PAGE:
Spain’s statistics agency, INE, also said that inflation grew by 0.6% in January 2021 compared to the same month of 2020, the first time that prices increased since COVID-19 hit the country.

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BUDAPEST, Hungary — Hungary’s prime minister says a deal to purchase Chinese coronavirus vaccines could be concluded as early as Friday, which would make Hungary the first country in the European Union to purchase a vaccine from China.

Prime Minister Viktor Orban said on public radio that his government is monitoring the use of a vaccine developed by Chinese state-owned company Sinopharm in neighboring Serbia, which became the first European country to administer the drug after it received 1 million doses earlier this month.

Hungary’s drug regulator has not yet approved the Sinopharm vaccine. But a decree ordered by the government on Thursday streamlined the approval procedure by allowing any vaccine that had been administered to at least 1 million people to be used in Hungary.

Orban said he would personally choose to be inoculated with the Sinopharm vaccine since he trusted it the most.

Hungary last week was the first EU member to approve the Russian Sputnik V vaccine, and has ordered doses to treat 1 million people over the next three months. Orban has been critical of the EU’s vaccine procurement program and insisted that countries that pursue their own vaccine agreements are faring better.

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COPENHAGEN, Denmark — Denmark has extended restrictions that close food shops, except for grocery stores and pharmacies, schools and public gatherings of more than five people for another three weeks until the end of February.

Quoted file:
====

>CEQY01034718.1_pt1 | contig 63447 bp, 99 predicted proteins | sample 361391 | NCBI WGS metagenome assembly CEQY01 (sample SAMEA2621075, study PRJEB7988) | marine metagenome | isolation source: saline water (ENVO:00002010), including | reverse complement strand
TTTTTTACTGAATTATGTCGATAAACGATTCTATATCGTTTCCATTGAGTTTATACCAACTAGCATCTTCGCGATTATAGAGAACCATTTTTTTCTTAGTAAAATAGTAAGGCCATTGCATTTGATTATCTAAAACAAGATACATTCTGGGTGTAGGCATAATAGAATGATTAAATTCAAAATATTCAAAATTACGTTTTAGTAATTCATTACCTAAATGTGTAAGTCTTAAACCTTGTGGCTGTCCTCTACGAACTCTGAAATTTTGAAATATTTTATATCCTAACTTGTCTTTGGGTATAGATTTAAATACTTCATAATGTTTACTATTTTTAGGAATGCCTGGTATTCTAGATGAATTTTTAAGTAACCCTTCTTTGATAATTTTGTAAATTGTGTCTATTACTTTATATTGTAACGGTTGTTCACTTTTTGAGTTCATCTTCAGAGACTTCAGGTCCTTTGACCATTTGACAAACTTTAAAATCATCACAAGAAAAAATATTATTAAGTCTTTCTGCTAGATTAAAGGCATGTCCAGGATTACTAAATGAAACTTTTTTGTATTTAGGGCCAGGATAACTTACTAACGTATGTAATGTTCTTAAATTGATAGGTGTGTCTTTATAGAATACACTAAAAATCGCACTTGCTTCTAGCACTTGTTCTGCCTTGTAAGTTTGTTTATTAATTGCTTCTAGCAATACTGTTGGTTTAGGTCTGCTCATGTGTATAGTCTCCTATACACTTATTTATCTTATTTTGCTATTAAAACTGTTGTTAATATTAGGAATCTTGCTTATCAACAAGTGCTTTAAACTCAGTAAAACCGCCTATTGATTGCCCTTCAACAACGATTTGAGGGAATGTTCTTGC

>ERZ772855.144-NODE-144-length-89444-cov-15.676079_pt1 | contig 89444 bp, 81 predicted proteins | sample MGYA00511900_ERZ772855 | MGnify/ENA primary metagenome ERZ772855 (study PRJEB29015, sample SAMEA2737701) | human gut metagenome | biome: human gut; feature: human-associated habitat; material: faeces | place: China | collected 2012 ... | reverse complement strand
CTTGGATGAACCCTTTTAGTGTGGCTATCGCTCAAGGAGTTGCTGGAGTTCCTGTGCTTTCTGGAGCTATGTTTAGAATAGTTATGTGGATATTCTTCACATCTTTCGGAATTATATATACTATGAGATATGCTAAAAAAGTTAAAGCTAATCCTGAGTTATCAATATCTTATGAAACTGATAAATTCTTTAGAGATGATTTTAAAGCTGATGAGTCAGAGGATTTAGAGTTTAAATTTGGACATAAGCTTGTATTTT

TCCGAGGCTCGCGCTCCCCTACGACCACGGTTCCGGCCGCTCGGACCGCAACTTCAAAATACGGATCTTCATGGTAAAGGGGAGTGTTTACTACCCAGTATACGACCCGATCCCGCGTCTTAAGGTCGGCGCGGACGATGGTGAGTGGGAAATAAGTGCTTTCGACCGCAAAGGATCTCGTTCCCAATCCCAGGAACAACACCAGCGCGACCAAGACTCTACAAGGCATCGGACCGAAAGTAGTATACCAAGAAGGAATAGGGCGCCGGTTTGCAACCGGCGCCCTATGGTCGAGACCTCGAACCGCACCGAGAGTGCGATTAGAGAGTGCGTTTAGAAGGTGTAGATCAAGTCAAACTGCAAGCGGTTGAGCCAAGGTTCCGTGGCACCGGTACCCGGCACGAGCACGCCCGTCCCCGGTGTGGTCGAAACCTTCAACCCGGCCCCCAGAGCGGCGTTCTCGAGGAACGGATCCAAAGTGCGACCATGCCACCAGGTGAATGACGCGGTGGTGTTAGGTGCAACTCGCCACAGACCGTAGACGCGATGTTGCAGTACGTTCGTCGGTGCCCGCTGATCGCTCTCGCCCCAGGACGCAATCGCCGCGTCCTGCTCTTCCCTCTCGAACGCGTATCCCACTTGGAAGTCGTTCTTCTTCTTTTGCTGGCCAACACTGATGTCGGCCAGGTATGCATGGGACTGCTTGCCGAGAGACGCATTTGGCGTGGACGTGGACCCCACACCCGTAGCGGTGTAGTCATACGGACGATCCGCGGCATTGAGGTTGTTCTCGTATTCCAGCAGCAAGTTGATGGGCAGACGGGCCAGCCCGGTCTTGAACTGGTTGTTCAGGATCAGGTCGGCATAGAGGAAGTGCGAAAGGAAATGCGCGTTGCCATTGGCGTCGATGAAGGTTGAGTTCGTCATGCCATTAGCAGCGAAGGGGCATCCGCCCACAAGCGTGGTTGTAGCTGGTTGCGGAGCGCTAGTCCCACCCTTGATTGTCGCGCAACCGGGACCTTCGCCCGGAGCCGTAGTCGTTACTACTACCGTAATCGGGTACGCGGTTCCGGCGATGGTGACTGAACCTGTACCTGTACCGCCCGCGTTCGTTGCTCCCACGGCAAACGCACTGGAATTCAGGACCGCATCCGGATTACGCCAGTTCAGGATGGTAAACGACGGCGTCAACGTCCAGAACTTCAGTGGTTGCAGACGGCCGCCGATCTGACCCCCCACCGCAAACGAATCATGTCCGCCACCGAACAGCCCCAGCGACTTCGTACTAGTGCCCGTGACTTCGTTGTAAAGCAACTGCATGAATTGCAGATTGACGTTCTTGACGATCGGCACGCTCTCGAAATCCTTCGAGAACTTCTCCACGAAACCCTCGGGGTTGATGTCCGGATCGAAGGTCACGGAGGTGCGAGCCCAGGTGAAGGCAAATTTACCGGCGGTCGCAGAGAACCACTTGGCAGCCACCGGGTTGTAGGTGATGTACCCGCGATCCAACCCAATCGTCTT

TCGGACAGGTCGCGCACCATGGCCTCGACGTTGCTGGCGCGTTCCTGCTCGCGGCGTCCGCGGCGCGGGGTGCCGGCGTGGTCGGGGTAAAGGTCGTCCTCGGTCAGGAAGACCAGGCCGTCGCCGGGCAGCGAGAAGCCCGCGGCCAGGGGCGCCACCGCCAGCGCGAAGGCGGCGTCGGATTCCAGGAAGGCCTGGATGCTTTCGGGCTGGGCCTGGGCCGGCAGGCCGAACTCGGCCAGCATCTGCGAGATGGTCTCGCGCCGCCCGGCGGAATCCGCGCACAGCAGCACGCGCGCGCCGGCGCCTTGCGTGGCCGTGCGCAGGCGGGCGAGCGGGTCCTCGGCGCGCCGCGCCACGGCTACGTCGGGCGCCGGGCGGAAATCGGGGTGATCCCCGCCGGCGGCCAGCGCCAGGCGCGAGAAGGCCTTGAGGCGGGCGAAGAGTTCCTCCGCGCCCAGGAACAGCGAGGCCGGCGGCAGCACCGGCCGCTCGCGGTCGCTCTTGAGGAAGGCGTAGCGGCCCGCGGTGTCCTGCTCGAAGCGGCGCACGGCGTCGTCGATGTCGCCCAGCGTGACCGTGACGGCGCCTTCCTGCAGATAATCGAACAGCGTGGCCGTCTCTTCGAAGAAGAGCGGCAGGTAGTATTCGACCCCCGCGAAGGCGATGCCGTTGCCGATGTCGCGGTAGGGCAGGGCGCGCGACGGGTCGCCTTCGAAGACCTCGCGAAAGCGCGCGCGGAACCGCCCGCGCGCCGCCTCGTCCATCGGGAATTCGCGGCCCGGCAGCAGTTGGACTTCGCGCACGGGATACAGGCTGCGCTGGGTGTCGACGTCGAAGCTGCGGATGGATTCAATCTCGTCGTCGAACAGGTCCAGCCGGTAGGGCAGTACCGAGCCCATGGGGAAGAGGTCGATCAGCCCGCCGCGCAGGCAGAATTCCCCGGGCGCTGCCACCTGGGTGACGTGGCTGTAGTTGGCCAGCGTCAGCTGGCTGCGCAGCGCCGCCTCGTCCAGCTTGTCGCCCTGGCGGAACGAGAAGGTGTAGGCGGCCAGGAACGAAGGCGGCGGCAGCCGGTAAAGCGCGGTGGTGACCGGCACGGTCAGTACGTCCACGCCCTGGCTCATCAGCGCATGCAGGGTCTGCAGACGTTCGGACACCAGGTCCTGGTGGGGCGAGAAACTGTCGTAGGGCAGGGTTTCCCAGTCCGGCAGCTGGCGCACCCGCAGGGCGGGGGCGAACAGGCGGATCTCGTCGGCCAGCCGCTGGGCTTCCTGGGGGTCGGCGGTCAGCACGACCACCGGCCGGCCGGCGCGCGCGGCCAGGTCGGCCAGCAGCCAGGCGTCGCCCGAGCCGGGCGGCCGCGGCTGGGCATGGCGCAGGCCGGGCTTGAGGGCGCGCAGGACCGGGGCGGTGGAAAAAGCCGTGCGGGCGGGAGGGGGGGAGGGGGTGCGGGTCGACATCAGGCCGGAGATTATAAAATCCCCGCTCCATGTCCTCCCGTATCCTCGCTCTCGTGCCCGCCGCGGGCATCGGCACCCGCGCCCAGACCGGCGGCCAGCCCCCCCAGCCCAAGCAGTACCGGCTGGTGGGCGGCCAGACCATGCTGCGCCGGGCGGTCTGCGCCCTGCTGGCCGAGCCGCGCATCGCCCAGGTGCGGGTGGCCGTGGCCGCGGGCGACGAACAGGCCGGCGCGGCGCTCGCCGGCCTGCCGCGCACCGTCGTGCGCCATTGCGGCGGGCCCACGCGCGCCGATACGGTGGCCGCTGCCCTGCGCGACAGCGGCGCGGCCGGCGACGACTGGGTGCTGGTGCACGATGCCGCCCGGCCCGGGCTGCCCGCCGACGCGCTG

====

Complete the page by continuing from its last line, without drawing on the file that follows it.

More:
Prime Minister Mette Frederiksen said “we have seen how quickly the new mutation can get things out of control. Therefore, we cannot relax the restrictions. Even when we get vaccinated more, we must proceed cautiously.”

Cafes and restaurants remain closed but can still sell takeout food. Gyms, public libraries, beauty parlors and hairdressers also will remain shut until Feb. 28.

Advice to avoid non-essential travel — including business trips — outside of Denmark also was extended to the end of February, with Foreign Minister Jeppe Kofod saying it was “an important element in the effort to control the spread of infection as the mutations of coronavirus occur in several countries.”

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COLOMBO, Sri Lanka — Sri Lanka on Friday began inoculating front-line health workers, military troops and police officers against COVID-19 amid warnings that the medical sector faces a collapse because of health personnel being infected with the coronavirus.